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Challenging suitability

This content applies to England

The procedure around challenging the suitability of accommodation offered, and the courts' powers where a challenge is successful.

Procedure

Where a local authority makes an offer of accommodation, the applicant can accept the offer and request a review of its suitability.[1] Challenges on the issue of suitability do not often succeed and it is likely to be prudent for the applicant to accept an offer and to request a review.

Whilst a local authority must take into account the needs of the individual applicant in making a decision as to whether accommodation is suitable at the time of the offer, it is not required to set out its reasons in the letter offering accommodation as to why it considered that a property was suitable for the applicant.[2]

In the event of a review, normally the accommodation must be suitable as the facts stand at the date of review.[3] However, in certain circumstances the court may hold that in the interests of fairness the facts are to be considered at the date of the original decision.[4] Local authorities are not obliged to leave accommodation empty until the conclusion of a review. If the review found that the accommodation was not suitable then the duty to the applicant under section 193 would not have been discharged.[5]

Note that there is only a statutory right to one review of suitability and a request for review must be made within 21 days of the decision that the accommodation is suitable.[6] For more detail, see Internal reviews.

Courts' powers

In judicial review proceedings, which must be used for challenging the suitability of interim accommodation, the court may quash a decision for failure to have regard to relevant factors in deciding on suitability, and require a new one. It is not open to the court to vary a decision of suitable to not suitable. However, this option is open to the county court under the appeal procedure laid down by the Housing Act 1996 which applies to offers made after a decision has been reached, including offers made under Part 6.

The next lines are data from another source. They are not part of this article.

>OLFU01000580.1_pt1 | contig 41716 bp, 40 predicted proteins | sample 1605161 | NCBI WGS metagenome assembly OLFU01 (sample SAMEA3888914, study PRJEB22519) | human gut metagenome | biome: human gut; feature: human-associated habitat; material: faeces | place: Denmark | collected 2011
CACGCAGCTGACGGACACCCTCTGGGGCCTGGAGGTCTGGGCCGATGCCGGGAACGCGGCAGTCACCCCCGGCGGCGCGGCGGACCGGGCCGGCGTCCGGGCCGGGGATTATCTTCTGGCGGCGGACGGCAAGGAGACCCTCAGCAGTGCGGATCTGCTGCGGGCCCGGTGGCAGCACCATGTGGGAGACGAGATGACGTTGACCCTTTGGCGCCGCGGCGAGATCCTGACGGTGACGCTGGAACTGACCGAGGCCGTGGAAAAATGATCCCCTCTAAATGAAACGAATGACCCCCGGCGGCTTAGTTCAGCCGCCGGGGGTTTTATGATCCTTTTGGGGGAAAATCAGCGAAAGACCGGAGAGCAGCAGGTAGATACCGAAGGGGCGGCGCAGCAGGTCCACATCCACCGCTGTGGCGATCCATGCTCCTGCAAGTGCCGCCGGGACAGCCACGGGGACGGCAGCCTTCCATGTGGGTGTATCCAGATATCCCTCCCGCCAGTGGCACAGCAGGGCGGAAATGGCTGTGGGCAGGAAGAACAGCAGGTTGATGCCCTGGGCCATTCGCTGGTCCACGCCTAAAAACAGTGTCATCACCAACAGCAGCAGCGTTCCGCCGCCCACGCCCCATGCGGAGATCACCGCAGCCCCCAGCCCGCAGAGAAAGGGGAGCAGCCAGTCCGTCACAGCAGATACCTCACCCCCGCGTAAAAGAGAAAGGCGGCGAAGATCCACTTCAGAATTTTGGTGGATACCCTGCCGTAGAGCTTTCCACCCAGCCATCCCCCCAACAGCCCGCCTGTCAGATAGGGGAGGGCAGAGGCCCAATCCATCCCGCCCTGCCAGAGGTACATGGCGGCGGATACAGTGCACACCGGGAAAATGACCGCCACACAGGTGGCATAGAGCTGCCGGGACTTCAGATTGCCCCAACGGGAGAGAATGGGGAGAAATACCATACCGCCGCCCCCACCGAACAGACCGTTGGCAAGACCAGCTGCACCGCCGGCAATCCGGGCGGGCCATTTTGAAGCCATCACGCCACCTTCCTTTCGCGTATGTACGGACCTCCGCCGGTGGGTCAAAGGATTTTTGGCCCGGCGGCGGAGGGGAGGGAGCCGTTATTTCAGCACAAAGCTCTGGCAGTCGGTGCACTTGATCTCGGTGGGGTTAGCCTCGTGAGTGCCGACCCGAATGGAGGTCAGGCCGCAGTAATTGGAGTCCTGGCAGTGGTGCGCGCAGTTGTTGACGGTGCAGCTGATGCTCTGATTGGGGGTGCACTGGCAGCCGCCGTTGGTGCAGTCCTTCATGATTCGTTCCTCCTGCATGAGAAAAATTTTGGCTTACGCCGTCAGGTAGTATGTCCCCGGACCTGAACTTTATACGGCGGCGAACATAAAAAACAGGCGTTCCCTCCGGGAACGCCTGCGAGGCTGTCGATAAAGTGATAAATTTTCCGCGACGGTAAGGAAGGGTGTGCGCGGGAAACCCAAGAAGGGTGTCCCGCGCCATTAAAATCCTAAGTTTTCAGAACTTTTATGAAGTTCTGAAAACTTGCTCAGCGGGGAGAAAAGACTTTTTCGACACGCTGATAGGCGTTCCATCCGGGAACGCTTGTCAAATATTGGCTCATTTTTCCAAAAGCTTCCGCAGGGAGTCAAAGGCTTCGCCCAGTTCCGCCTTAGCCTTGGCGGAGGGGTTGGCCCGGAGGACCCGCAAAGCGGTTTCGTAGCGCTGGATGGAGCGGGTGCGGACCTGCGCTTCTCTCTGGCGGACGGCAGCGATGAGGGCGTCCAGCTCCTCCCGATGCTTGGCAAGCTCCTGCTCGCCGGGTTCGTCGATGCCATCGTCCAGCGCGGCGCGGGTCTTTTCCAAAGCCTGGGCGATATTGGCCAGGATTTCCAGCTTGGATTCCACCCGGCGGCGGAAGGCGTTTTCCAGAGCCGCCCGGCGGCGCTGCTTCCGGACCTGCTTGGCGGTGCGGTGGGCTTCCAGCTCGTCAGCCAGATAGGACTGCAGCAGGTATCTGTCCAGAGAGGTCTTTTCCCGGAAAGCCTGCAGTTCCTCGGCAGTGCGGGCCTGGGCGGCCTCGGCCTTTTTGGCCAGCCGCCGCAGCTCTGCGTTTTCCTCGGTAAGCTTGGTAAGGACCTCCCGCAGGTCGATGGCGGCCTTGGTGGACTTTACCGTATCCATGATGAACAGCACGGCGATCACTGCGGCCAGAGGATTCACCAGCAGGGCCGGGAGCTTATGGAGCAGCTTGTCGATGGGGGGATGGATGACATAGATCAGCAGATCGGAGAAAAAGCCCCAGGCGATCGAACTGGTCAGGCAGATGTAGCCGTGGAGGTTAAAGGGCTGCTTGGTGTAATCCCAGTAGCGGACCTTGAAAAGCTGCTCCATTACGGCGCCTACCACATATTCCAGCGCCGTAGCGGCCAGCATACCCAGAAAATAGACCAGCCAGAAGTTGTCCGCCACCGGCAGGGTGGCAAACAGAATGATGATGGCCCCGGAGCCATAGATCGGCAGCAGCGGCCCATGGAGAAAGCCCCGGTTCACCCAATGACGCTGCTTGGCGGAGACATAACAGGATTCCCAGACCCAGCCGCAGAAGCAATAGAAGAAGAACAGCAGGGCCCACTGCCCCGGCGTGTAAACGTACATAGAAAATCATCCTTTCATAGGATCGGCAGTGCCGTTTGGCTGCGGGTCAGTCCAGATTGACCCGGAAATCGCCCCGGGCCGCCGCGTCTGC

For further information see Challenging homelessness decisions.

Complaining to the Ombudsman

A person can complain to the Local Government and Social Care Ombudsman (LGSCO) about the suitability of accommodation offered to them in the course of a homelessness application.

In a complaint by two families against a local authority for exceeding the six-week time limit for leaving them in bed and breakfast accommodation pending further inquiries (see Assessing suitability: type, standard and affordability), the Ombudsman awarded financial compensation.[7] An award was also made in another case, in which a local authority placed an applicant in accommodation which was unsuitable because of her child's autism. She made them aware of this at the outset and evidence was provided a short time later. The authority failed to carry out a review of suitability and she remained there for 20 months. [8] See Local Government and Social Care Ombudsman for further information on complaining to the Ombudsman.

[1] s.202(1A) Housing Act 1996.

[2] Solihull MBC v Khan [2014] EWCA Civ 41.

[3] Sahardid v Camden LBC [2004] EWCA Civ 1485

[4] Omar v Westminster CC [2008] EWCA Civ 421.

[5] Osseily v Westminster CC [2007] EWCA Civ 1108.

[6] R(B) v Redbridge LBC ex p B [2019] EWHC 250.

[7] LGO complaint numbers 12 009 140 and 12 013 552 against Westminster City Council.

[8] LGSCO complaint number 16 005 834 against Lambeth LBC.

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